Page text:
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Republic of China–South Korea relations
Republic of China   South Korea
Map indicating location of Republic of China and South Korea
     Republic of China      South Korea

Republic of China–South Korea relations date back to 4 January 1949, four months after the formal establishment of the South Korean government, when the Republic of China set up an embassy in the Seoul district of Myeongdong. On 23 August 1992, however, the Republic of China (Taiwan) government, by then only in control of the island of Taiwan and a few minor outlying islands, severed diplomatic relations with South Korea in advance of its announcement of formal recognition of the People's Republic of China based in Beijing. Since then, relations between the two governments have been "in a rut".[1]

After Seoul's recognition of the PRC government in Beijing, direct commercial flights between Seoul and Taipei were terminated. For twelve years, only charter flights were operated between the two cities. The lack of scheduled flights caused tourist numbers to drop from 420,000 in 1992 to a low of 200,000 the following year, recovering only partially to 360,000 by 2003. Finally, on 1 September 2004, representatives of South Korea's unofficial mission in Taipei and Taiwan's unofficial mission in Seoul signed an aviation agreement that allowed aircraft of each side to enter the airspace of the other. This not only permitted the resumption of direct scheduled flights, but also allowed flights from South Korea to Southeast Asia to fly over the island of Taiwan instead of detouring over mainland China or the Philippines. Analysts at the time estimated this would save South Korean airline companies 33 billion (US$29 million at then-current exchange rates) in fuel costs and other fees.[2]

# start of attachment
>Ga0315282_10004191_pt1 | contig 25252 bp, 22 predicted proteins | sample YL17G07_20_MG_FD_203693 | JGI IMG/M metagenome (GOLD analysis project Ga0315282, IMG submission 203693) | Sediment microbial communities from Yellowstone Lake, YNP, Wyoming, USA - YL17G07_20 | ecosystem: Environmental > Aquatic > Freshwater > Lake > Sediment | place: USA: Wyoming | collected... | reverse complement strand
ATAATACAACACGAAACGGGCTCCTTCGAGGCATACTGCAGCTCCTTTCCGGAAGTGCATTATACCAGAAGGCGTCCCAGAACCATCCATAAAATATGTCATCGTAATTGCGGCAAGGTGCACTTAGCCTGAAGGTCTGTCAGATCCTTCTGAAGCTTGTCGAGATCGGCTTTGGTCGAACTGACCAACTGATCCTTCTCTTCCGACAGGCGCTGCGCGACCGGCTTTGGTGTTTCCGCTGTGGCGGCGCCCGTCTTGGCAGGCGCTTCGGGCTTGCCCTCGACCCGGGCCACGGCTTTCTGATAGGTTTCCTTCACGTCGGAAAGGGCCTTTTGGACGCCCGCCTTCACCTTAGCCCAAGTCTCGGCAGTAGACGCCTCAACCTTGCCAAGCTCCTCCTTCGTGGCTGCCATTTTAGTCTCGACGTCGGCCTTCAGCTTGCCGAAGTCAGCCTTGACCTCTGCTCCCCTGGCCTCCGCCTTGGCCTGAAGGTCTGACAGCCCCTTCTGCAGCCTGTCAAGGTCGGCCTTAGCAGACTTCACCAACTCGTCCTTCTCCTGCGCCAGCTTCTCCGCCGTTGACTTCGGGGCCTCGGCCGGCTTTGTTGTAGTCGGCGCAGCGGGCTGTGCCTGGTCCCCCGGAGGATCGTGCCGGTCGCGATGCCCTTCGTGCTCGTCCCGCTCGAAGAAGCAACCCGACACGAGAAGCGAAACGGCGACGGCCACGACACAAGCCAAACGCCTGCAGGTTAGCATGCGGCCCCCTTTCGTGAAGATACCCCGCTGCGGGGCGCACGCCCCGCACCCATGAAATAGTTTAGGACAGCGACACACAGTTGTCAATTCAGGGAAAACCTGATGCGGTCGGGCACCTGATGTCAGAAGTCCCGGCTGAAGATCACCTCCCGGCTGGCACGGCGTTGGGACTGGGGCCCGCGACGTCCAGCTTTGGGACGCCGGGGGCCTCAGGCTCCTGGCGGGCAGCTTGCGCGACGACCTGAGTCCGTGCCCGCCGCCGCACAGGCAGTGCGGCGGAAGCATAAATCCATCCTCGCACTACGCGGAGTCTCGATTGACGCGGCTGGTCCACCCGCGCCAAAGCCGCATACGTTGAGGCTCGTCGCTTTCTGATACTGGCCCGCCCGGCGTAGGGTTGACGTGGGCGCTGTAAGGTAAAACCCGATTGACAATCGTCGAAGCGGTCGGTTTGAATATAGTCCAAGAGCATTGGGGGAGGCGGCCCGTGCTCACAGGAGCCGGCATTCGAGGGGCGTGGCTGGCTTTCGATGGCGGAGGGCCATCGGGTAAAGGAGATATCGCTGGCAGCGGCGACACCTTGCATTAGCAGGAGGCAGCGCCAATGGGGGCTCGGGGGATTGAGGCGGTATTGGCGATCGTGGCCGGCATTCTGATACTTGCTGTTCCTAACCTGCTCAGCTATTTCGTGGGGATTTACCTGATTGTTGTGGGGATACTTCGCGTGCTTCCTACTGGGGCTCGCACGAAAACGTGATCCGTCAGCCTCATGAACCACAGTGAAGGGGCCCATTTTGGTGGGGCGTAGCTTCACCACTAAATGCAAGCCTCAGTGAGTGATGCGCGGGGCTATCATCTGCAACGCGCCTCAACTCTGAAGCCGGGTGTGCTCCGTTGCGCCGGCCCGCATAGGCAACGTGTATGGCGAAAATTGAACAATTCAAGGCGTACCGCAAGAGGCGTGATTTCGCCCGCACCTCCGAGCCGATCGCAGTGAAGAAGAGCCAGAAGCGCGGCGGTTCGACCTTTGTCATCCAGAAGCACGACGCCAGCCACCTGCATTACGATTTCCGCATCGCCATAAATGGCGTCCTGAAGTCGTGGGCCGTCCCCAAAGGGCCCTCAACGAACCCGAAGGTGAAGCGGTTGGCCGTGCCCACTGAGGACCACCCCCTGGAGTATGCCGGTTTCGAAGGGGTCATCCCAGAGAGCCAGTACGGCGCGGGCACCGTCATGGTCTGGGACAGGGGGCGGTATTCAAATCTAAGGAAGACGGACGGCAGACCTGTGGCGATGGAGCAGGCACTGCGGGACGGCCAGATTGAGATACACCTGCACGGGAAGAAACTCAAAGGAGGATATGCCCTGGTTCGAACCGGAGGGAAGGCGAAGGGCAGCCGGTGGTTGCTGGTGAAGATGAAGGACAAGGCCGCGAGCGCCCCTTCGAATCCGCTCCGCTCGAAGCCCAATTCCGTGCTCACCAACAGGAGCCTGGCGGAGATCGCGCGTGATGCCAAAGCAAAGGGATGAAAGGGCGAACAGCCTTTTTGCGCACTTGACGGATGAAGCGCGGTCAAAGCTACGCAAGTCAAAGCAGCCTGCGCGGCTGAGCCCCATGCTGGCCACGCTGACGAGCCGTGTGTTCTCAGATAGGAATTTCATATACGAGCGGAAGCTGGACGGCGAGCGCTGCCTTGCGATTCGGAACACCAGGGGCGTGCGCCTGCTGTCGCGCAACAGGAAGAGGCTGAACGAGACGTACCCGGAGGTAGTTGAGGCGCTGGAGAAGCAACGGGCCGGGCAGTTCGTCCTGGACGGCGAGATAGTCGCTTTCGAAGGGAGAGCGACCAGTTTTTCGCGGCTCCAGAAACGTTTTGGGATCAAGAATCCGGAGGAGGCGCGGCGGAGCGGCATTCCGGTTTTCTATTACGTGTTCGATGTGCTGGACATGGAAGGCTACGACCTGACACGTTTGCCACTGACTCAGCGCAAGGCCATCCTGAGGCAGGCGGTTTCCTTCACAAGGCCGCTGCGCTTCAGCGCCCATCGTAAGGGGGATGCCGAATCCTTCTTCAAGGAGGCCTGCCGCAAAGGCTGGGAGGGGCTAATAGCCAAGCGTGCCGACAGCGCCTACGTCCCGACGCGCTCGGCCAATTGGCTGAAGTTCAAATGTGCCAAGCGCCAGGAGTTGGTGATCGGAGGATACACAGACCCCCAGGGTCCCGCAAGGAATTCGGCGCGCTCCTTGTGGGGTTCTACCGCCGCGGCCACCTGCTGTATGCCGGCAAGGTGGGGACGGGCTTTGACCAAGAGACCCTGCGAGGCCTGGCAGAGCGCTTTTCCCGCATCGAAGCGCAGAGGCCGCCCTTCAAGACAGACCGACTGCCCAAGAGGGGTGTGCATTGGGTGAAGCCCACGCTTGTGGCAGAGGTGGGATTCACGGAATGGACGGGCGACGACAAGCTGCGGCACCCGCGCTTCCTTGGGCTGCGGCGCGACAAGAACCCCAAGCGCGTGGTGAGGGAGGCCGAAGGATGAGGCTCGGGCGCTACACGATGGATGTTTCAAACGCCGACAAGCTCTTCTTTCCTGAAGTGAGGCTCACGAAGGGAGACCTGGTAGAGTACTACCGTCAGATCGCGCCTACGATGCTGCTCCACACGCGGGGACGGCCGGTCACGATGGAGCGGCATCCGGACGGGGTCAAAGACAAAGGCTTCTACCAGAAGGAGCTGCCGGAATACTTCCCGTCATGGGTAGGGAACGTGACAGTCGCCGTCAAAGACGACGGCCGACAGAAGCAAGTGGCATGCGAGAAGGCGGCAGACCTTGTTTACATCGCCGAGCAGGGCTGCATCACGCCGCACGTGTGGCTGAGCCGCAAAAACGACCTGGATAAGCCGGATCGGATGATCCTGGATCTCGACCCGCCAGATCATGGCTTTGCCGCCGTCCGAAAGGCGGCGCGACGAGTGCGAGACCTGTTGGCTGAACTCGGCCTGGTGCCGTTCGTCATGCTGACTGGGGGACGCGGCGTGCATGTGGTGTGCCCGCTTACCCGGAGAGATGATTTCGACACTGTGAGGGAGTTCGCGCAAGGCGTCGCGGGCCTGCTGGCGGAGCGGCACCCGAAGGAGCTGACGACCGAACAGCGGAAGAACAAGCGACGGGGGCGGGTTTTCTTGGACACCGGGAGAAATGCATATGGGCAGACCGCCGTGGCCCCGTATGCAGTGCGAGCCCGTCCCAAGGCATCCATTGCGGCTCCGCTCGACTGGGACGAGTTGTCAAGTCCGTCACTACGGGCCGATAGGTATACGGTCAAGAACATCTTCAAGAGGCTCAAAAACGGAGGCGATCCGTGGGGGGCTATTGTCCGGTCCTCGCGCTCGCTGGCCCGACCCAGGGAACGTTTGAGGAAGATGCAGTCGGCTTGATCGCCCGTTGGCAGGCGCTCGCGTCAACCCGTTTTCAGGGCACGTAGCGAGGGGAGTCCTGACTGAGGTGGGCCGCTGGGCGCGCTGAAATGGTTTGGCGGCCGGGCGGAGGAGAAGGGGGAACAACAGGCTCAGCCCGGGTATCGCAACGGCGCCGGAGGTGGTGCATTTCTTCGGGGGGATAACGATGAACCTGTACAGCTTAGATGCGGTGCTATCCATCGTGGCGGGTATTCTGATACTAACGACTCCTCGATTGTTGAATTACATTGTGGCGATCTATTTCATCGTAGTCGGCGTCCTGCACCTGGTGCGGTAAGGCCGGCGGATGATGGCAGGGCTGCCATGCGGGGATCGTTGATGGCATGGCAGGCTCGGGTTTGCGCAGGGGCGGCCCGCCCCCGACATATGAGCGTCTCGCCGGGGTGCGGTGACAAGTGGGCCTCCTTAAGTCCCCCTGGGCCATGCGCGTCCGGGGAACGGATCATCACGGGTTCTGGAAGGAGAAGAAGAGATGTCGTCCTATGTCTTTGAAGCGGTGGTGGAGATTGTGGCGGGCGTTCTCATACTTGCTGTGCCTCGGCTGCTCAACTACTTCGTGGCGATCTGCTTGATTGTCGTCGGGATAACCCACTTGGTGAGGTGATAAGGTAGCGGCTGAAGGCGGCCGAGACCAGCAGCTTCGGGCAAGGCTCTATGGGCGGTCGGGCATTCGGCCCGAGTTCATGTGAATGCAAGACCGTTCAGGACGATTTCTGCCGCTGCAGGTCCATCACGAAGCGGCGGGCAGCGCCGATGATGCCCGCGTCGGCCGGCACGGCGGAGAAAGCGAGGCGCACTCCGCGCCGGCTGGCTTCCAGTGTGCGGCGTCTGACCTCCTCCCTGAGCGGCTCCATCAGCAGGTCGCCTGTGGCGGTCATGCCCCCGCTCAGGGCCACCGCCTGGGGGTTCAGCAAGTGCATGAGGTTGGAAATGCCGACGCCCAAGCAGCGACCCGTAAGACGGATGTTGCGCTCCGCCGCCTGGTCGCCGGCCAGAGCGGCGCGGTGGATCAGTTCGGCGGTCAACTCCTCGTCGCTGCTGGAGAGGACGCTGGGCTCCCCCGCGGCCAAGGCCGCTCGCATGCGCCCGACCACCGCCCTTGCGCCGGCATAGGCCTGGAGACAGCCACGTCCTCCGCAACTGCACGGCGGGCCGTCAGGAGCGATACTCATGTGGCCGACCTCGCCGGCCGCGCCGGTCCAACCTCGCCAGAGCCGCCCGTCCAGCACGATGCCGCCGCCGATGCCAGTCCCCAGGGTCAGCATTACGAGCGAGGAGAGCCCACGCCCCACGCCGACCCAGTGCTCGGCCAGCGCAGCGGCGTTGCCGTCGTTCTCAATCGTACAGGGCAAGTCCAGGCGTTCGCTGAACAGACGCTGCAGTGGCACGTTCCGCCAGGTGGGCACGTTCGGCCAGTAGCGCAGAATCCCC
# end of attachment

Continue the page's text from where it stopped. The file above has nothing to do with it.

Former South Korean president Kim Young-sam visited Taipei for five days in July 2001. During this visit, he met with then-President of the Republic of China Chen Shui-bian at a lunch banquet, but the two were unable to come to an agreement over the wording of a joint written statement urging the resumption of direct air travel. Kim informed the embassy of the People's Republic of China in advance of his visit.[3] In October 2004, following the aviation agreement, Kim came to the Taiwan once more at Chen's invitation. He delivered a speech at National Chengchi University and toured port facilities in Kaohsiung, the sister city of South Korea's Busan.[4]

References

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